> Subject:        Re: Matrix multiplication in Hadoop
>
>
>
> Is Hadoop the best tool for doing large matrix math.
> Sure you can do it, but, aren't there better tools for these types of
> problems?
>
>
> Sent from a remote device. Please excuse any typos...
>
> Mike Segel
>
 

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Re: Matrix multiplication in Hadoop

Stephen Boesch
Hi,
   there are two solutions suggested that take advantage of either (a) a
vector x matrix (your CF / Mahout example )  or (b) a small matrix x large
matrix (an earlier suggestion of putting the  small matrix into the
Distributed Cache).  Not clear yet on good approaches of (c)  large matrix
x large matrix.


2011/11/19 <[hidden email]>

> Hey Mike
>          In mahout one place where   matrix multiplication is used is in
>  Collaborative Filtering distributed implementation. The recommendations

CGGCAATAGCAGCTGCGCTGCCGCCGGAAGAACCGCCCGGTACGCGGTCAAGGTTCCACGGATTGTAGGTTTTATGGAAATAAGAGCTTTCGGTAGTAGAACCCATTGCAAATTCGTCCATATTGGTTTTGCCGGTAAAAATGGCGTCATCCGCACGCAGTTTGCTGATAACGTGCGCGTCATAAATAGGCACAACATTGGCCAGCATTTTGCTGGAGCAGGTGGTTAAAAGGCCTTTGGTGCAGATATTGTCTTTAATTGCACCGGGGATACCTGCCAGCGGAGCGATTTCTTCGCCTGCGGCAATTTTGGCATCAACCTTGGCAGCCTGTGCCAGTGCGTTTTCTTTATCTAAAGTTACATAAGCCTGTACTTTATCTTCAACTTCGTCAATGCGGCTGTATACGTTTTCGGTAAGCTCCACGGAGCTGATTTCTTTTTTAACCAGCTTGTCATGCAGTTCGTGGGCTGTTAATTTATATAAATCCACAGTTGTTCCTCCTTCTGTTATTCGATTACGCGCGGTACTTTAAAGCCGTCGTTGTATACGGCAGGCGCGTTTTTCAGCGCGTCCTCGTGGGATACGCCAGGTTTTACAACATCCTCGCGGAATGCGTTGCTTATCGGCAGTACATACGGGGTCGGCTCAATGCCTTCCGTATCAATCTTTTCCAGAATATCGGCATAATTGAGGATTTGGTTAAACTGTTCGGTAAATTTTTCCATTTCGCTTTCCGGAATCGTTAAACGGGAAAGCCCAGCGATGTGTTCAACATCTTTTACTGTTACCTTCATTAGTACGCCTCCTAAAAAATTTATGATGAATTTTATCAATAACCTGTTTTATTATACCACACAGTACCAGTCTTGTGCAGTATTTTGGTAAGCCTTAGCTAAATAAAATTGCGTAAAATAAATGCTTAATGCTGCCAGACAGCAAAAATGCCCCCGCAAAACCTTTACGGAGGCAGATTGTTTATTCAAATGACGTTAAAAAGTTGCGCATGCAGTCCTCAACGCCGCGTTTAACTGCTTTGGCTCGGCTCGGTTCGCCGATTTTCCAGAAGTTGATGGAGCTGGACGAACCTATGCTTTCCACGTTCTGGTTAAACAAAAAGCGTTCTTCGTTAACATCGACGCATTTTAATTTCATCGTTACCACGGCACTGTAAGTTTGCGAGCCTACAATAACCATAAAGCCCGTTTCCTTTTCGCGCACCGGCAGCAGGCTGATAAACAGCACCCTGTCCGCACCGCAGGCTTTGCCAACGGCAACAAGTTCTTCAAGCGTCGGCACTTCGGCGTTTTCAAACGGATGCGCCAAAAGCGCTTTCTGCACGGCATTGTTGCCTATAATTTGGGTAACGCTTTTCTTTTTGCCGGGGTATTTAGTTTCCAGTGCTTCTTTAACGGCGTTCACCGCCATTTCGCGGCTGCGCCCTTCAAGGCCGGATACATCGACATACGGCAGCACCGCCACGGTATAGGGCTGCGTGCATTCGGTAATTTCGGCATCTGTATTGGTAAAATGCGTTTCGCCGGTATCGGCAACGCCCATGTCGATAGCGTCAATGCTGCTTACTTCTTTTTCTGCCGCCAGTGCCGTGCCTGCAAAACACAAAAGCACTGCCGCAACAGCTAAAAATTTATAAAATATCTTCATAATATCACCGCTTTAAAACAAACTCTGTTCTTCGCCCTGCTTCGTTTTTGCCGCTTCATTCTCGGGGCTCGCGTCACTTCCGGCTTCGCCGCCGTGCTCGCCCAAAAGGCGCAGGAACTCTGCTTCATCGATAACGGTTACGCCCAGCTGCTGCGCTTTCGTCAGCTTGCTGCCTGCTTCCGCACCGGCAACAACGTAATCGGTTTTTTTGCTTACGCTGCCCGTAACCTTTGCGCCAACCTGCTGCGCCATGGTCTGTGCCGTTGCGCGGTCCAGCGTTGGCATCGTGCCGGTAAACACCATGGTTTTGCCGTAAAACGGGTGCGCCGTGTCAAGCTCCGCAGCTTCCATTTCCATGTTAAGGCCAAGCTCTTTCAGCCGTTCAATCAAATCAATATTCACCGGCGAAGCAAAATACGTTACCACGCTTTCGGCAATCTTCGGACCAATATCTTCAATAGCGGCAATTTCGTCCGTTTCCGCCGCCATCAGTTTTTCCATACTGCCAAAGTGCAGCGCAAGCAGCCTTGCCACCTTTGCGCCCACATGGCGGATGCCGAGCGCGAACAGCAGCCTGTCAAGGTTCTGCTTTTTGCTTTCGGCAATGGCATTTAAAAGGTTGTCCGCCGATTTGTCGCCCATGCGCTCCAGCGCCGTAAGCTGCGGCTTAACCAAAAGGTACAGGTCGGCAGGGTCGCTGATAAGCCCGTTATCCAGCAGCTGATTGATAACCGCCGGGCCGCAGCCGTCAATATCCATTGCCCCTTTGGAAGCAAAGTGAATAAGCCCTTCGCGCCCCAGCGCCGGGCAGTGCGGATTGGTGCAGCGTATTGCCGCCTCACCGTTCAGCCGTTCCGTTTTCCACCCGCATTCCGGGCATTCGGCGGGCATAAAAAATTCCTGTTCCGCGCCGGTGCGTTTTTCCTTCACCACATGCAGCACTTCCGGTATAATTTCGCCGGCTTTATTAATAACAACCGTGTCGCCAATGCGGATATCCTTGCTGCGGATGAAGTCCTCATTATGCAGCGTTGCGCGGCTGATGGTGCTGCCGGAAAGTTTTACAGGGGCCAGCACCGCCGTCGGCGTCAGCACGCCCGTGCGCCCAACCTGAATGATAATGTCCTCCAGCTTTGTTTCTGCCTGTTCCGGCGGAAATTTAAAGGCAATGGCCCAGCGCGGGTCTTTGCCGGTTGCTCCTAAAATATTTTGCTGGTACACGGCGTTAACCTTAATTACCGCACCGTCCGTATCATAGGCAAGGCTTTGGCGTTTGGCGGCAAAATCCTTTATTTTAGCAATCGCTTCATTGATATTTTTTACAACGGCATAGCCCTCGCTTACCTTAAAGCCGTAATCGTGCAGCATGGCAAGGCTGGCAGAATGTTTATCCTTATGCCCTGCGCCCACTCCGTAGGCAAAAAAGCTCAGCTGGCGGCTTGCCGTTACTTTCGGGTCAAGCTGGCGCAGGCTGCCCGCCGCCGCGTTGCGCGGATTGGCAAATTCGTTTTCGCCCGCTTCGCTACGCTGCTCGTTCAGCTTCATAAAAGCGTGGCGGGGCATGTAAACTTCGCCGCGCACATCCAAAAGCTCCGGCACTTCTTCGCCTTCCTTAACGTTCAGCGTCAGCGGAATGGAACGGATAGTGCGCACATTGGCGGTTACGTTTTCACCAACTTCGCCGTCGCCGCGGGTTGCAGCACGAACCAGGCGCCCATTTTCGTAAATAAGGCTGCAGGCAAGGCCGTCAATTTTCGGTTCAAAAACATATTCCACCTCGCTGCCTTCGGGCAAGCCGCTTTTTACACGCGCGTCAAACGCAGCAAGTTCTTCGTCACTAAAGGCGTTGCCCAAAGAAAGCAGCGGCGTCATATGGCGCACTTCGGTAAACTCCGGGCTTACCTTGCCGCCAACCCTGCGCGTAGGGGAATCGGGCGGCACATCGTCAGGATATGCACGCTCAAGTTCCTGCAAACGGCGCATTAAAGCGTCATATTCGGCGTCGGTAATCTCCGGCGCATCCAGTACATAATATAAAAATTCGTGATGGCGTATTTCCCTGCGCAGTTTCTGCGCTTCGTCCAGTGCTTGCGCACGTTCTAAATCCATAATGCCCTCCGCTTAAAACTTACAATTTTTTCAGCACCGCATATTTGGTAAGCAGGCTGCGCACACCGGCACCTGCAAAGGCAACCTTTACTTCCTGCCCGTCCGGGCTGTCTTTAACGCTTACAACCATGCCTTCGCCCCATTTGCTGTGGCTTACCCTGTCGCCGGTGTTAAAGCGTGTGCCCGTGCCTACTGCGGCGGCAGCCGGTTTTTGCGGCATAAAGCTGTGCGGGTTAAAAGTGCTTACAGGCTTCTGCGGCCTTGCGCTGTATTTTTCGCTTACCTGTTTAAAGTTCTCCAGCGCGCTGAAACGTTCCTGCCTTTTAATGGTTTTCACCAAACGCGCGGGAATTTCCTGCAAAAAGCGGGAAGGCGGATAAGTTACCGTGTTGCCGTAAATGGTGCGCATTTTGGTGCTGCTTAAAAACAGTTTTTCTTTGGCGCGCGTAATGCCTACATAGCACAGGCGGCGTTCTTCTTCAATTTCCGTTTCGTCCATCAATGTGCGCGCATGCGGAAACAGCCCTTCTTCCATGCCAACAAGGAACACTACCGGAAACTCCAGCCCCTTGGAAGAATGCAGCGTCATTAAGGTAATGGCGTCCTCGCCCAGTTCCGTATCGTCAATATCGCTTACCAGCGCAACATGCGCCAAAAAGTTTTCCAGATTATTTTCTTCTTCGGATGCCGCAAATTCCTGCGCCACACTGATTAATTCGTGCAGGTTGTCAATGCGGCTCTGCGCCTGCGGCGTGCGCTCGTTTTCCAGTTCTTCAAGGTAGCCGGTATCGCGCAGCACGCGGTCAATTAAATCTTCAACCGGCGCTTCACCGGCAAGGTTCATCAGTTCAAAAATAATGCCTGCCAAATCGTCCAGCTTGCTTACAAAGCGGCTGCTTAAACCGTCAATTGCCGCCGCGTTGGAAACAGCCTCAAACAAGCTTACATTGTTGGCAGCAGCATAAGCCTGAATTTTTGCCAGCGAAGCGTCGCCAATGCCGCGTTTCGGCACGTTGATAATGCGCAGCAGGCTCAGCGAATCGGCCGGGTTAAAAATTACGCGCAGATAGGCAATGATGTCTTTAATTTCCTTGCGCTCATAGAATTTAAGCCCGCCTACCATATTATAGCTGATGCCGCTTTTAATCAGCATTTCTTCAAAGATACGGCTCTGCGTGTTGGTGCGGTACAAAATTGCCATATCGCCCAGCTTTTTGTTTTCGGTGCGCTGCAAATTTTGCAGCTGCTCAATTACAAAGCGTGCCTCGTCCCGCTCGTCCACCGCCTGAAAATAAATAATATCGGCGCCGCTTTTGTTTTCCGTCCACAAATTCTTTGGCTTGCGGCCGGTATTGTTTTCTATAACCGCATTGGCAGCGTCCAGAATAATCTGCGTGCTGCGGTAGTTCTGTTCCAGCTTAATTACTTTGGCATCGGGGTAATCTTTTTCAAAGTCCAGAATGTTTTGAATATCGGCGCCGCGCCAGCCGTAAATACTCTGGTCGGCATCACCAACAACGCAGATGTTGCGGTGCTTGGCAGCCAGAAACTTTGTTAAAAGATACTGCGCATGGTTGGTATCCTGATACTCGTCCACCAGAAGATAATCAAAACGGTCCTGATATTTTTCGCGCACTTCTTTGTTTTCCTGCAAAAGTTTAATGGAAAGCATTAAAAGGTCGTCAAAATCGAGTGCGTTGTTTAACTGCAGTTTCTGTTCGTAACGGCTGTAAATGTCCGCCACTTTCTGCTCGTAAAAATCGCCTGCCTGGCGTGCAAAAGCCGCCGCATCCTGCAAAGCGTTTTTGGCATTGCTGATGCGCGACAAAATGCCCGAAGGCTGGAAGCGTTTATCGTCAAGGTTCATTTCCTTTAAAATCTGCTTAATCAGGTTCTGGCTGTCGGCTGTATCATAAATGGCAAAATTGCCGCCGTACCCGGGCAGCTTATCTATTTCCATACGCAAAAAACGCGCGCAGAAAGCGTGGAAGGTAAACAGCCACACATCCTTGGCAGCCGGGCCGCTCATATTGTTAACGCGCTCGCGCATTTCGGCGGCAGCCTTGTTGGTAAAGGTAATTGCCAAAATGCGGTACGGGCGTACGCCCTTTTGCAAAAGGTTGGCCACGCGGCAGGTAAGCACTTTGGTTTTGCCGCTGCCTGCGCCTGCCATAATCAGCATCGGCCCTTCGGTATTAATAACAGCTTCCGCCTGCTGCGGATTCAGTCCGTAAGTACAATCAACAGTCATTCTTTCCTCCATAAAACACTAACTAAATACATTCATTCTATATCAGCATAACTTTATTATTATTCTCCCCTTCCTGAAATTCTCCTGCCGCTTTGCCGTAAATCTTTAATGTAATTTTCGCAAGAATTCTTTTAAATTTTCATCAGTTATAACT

> here are generated by the multiplication of a cooccurence matrix with a
> user vector. This user vector is treated as a single column matrix and then
> the matrix multiplication takes place in there.
>
> Regards
> Bejoy K S
>
> -----Original Message-----
> From: Mike Spreitzer <[hidden email]>
> Date: Fri, 18 Nov 2011 14:52:05
> To: <[hidden email]>
> Reply-To: [hidden email]
> Subject: RE: Matrix multiplication in Hadoop
>
> Well, this mismatch may tell me something interesting about Hadoop. Matrix
> multiplication has a lot of inherent parallelism, so from very crude
> considerations it is not obvious that there should be a mismatch.  Why is
> matrix multiplication ill-suited for Hadoop?
>
> BTW, I looked into the Mahout documentation some, and did not find matrix
> multiplication there.  It might be hidden inside one of the advertised